There’s an almost prescient fatalism in many French movies of the late 1930s. Dark themes, shadowy aesthetics, and shady characters articulate a cynical outlook for France’s future and none embodied that trend more than Michel Carné’s Quai des brumes (Port of Shadows). Carné succeeded in capturing the festering pessimism and ennui of French culture and society in this film so well that it supposedly prompted one French government official to blame the fall of France to Nazi Germany on Quai des brumes. Carné is said to have responded to the charge by saying one doesn’t blame a barometer for a storm. Whether this story is apocryphal or not, it is worth noting that Carné viewed his film as a barometer of sorts for the unease and discontent of the French people that would, in a matter of months, prove founded.
The movie follows a fateful day in the life of Jean (Jean Gabin), a deserter from the French Foreign Legion as he arrives in the port of Le Havre, on the look out for a ship to get him out of the country before the authorities apprehend him. He finds refuge at a seedy bar on the outskirts of town where other outcasts and runaways gather and it is there that he meets and falls in love with the beautiful Nelly (Michèle Morgan). She has also run away, but from her lecherous step-father Zabel (Michel Simon). Their relationship pits Jean against Zabel and Nelly’s wanna-be tough guy boyfriend, Lucien (Pierre Brasseur). Jean gives Nelly the courage to finally stand up to Zabel’s unwanted advances and envision a life away from the drudgery, but Jean is trapped between his new love and the need to get out of the country.
The genius of Carné’s film is, like most people, no one in the movie is particularly noble. Our protagonist is Jean, but he isn’t a paragon of virtue. And on the flip side, the villains aren’t particularly evil. Simon and Brasseur play them more as weak, scared little boys, unable to chart any other course for their lives. Like Jean, they are trapped by their own misdeeds and flail around in an attempt to appear in control. Zabel clings to a thin veneer of respectability, covering his dabbling in crime, and Lucien pretends to be a tough guy, mimicking the movies of James Cagney or Paul Muni., when he’s really a cowardly little boy.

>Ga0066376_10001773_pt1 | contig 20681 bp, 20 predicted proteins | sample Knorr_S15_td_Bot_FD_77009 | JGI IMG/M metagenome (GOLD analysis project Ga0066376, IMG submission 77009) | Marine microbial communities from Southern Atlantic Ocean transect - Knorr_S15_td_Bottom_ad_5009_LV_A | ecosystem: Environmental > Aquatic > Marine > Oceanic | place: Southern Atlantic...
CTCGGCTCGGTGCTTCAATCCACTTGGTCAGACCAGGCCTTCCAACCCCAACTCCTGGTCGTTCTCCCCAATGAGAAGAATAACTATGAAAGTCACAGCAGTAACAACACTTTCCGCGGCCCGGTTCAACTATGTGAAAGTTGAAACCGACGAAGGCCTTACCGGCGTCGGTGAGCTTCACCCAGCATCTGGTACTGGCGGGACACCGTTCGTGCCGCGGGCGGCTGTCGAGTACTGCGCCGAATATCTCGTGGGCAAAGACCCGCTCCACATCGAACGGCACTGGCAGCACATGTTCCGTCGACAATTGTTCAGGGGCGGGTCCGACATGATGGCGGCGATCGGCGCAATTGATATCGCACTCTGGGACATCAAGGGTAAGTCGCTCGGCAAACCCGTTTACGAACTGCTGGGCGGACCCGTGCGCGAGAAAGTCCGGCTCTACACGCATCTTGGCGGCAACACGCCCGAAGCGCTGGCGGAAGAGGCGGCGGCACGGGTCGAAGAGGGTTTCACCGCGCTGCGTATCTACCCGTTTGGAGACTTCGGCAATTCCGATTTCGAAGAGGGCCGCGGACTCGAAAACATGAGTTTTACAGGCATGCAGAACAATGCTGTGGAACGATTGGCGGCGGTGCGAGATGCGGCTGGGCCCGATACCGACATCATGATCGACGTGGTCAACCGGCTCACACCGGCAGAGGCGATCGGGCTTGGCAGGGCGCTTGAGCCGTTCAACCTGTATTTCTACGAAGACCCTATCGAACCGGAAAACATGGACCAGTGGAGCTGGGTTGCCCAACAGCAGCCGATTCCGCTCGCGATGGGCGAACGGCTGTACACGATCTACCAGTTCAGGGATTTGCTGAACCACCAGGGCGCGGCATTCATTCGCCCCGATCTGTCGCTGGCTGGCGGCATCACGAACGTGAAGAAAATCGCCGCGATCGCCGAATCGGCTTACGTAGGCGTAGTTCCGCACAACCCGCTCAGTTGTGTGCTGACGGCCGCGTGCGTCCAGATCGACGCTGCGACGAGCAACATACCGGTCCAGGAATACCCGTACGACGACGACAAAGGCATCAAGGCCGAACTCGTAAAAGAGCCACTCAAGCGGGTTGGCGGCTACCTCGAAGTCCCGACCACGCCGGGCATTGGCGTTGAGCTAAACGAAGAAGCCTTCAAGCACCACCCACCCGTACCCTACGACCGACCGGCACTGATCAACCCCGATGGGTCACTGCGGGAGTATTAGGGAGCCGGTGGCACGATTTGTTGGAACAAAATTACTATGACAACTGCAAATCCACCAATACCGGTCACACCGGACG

Carné is unsparingly brutal in his condemnation of French society. Jean and Nelly have to flee from two institutions meant to protect its citizens (the military) and nurture new ones (the family). They don’t find safety anywhere except for a dingy bar that, since we have the virtue of hindsight, eerily feels like a hideout for the French Underground. Carné populates the bar with anyone who might feel left behind by the collapse of the Popular Front and the rise of fascism throughout Europe, including a disillusioned young poet who takes his life early in the picture, leaving his clothes for Jean.
Quai des brumes is a melancholy portrait of a specific time and place. Everyone knew they were headed for disaster, but no one knew what they could do to prevent it. Some retreated and escaped, like Jean and Nelly, while others tried to make the best out of it for themselves with little regard for who they might wrong, like Zabel and Lucien. And still others took their lives, unable to face the world without the France in which they grew up.
In some ways the (apocryphal?) French official who claimed they fell to Nazi Germany because of this movie is correct. Carné gave voice to the unchannelled discontent and frustration with the direction of their country without suggesting solutions. The tragic ending of the film told its audience there was nothing they could do, the end for them and their country is coming. All they could do was sit back and wait.